The Wandering Tops

The Wandering Tops

31 October, 2016

Gin Gin - Gold Coast across NSW

After leaving Yepoon we called into Rockhampton to empty the 'shitter' and fill up with water before travelling to Gin Gin and setting up camp at Greg & Debs (approx 20kms east).  Upon arrival we were met with burnt out countryside as a big fire earlier in the week had burnt up close to their home. Quite a bit of smoke and when Greg & Deb got the OK they back burned at night while the wind had dropped off.  Another day of smoke and when wind blew up and a few spot fires flared up Helen was ready to pack up and leave. I had a chat with Greg who explained the situation and in particular pointed out that the trees here are different to the ones down south ie they do not explode in a fire.  I decided it was safe to stay but Helen had already nearly packed up - consequently I was blessed with a few hours of quiet while Helen stewed!!

Greg & Debs camp kitchen

Gas hot water shower run by a solar pump

However the smoke cleared and we were invited up to the house to watch the Melbourne Cup - had a good afternoon but did not get the winning horses as Deb cleaned up with 1st 2nd & 3rd!!! Had some showers of rain which cooled things down and helped distinguish the fire and with an early evening thunderstorm the air was a lot fresher.

Greg feeding the pig sweet potato

Greg & Deb's Dorper Sheep

Fire down by the creek, unfortunately a couple of the trees fell down over the creek.

The fire continued for days ...... and of course the smoke!

From Greg & Debs it was back onto the Bruce Highway with heaps of cars and trucks - we were going to head inland and take the back roads but decided it was quicker to endure the Highway. Stopped for lunch at a park in Gympie and noticed a Windscreen Repair van - the guy had stopped for lunch but was happy to repair a chip for us! Continued onto Beerwah where we stayed at the Sports Ground.

Friendly kookaburra keeping a watchful eye on our camp at Greg & Debs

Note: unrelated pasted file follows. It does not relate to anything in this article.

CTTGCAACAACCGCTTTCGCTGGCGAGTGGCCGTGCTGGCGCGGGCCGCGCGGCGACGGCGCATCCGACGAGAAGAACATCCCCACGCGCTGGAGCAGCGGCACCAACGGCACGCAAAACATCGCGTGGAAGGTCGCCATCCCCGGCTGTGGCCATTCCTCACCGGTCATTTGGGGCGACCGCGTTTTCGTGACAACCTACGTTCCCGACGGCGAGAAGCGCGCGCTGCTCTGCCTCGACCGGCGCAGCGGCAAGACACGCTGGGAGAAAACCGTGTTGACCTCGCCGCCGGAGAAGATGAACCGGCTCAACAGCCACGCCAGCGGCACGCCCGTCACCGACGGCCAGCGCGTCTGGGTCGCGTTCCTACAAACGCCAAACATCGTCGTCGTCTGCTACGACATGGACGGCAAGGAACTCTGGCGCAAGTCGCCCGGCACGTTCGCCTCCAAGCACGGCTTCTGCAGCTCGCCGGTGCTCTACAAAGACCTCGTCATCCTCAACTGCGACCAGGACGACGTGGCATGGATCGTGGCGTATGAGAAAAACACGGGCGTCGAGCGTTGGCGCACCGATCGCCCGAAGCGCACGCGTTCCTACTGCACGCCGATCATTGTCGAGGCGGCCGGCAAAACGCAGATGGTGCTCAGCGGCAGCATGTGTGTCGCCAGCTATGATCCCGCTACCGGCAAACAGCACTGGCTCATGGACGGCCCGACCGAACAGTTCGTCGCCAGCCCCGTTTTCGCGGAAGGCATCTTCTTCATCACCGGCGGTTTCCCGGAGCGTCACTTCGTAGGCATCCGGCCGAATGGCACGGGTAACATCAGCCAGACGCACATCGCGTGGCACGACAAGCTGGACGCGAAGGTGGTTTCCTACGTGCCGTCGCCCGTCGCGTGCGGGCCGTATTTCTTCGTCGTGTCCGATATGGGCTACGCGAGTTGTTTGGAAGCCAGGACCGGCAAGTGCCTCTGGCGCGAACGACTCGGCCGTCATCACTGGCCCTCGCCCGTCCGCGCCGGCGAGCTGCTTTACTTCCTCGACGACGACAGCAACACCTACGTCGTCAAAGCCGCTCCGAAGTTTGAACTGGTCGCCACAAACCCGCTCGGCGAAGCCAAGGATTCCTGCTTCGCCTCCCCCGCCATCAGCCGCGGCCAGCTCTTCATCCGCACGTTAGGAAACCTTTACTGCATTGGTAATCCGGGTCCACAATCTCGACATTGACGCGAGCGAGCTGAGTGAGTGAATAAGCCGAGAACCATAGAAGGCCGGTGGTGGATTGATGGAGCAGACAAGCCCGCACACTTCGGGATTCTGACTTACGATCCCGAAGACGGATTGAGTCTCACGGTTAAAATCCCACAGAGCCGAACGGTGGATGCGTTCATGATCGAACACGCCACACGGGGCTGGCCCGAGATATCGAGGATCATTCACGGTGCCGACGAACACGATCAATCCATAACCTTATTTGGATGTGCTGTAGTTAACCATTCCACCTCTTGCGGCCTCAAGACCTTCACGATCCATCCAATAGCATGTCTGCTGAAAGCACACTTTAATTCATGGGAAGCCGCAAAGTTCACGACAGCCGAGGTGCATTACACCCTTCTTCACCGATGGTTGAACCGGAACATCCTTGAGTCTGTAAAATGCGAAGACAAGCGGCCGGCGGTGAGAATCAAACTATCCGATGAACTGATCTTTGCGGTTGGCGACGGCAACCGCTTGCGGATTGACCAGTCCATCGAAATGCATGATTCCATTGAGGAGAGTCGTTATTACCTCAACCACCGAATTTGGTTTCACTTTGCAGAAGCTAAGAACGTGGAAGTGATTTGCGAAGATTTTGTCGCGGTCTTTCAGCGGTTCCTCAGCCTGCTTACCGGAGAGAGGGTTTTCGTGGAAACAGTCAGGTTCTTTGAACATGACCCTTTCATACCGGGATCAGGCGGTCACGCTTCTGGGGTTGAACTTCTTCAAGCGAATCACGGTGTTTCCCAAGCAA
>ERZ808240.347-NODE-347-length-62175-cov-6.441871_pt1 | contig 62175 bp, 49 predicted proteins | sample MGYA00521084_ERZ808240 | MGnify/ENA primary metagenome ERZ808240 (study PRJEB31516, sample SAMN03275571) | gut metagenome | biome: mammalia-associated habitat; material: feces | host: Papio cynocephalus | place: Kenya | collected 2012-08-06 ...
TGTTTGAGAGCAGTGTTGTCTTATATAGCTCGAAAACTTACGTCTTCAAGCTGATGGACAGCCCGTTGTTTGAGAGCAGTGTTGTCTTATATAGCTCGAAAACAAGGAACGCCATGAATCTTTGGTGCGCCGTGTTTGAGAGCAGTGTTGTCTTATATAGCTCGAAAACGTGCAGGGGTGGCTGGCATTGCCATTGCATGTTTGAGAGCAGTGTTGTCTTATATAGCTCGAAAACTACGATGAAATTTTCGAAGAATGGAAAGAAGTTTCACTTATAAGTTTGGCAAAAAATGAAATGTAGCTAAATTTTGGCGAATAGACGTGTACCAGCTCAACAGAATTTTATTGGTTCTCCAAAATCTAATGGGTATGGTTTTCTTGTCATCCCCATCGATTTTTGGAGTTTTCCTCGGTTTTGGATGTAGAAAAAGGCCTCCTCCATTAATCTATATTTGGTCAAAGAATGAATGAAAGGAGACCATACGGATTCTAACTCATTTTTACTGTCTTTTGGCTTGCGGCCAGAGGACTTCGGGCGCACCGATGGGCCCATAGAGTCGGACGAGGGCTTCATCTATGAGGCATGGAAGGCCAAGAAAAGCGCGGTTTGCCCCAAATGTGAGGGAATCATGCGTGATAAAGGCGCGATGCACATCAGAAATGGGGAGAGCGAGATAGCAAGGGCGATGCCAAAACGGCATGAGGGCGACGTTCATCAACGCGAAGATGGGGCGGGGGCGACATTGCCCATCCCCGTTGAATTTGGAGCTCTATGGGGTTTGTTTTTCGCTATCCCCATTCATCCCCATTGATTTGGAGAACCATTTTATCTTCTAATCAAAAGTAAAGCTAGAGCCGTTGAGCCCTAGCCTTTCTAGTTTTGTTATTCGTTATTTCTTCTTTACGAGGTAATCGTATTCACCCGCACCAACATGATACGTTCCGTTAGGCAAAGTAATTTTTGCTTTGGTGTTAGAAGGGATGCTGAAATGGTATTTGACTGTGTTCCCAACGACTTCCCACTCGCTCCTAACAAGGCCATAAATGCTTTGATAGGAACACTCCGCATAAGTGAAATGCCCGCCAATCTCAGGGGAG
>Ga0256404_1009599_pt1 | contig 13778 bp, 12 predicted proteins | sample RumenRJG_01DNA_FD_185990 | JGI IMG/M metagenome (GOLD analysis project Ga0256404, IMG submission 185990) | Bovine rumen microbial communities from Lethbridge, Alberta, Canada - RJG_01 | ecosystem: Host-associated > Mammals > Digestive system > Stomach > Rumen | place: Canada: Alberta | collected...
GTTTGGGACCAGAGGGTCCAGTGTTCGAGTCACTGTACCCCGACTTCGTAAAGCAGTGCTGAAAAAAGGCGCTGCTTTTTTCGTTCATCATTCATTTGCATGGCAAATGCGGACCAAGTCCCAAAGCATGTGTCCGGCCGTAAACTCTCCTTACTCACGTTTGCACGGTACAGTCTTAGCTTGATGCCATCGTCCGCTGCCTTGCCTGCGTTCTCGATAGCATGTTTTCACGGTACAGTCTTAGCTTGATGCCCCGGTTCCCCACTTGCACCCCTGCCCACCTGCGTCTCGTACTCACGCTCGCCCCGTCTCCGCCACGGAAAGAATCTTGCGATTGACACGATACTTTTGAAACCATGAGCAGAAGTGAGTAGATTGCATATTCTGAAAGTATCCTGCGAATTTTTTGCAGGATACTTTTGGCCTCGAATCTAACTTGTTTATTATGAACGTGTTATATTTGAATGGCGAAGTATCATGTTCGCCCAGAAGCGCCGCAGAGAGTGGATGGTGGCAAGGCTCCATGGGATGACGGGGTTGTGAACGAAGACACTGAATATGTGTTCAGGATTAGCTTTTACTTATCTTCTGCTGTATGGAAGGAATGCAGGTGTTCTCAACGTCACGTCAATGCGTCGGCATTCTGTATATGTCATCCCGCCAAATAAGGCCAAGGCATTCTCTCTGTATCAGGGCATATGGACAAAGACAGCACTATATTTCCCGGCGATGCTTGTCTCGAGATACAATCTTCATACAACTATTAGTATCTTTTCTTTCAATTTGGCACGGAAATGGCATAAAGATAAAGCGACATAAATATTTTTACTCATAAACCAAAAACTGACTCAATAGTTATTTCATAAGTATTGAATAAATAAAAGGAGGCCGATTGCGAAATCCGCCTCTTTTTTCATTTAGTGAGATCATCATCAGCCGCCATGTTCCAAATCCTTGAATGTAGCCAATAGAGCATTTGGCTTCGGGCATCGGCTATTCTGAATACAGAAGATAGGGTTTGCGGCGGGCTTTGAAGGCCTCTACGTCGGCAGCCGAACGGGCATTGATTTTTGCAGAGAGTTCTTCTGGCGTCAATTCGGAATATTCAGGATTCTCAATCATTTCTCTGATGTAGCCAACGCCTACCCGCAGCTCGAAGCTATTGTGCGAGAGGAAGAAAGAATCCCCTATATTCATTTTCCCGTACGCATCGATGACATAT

Drove onto Maudsland where we pulled into Wayne & Susan's (Tenelle's parents) property and had a great grassed site right next to the pool and spa!!!  Said we were so well set up we may not leave!

Great camp spot in the back yard - coffee, bar and spa at our door step/

Had a day visiting friends and meeting baby Abe and called into Helen's neice Julie to collect Briony's boxes she had stored.  So now we had quite a bit of extra weight to distribute in the car and caravan.  After having a fantastic few days with Wayne & Susan we reluctantly packed up and after taking the stands of the van down, noticed a punctured tyre where a nail had gone through. Wayne got his jack out and it was fixed quickly - so lucky to have it happen there instead of out on the highway somewhere.
A few 'hazards' to watch out for @ the pool in Kooralbyn

Headed up to Kooralbyn and spent the night with Leon and Sandy - spent a lot of time in the pool as the temperature was quite hot.  From here we travelled back to Beaudesert and drove on the Cunningham Highway up over the range through Boonah then turned onto the New England Highway to Warwick.  Lunched at Lake Coolmunda which was a nice spot although quite a hot day and plenty of flies!  Stayed at Yelarbon Recreation Gounds which is a nice spot for an overnighter with lovely gardens maintained by volunteers.  Next morning it was already 29 degrees by the time we departed at 8.30am.  Fuelled up at Goondiwindi before battling with millions of trucks on the Newell Highway.  Pulled into Moree and stayed in Mehi River Caravan Park and with the van temperature at 37 degrees, put the aircon on for some relief.  A storm blew in but no rain or thunder. Decided to stay another day as weather was cooler - Helen had a haircut and I had an artesian bath. Afternoon brought thunderstorms and rain which was most welcomed.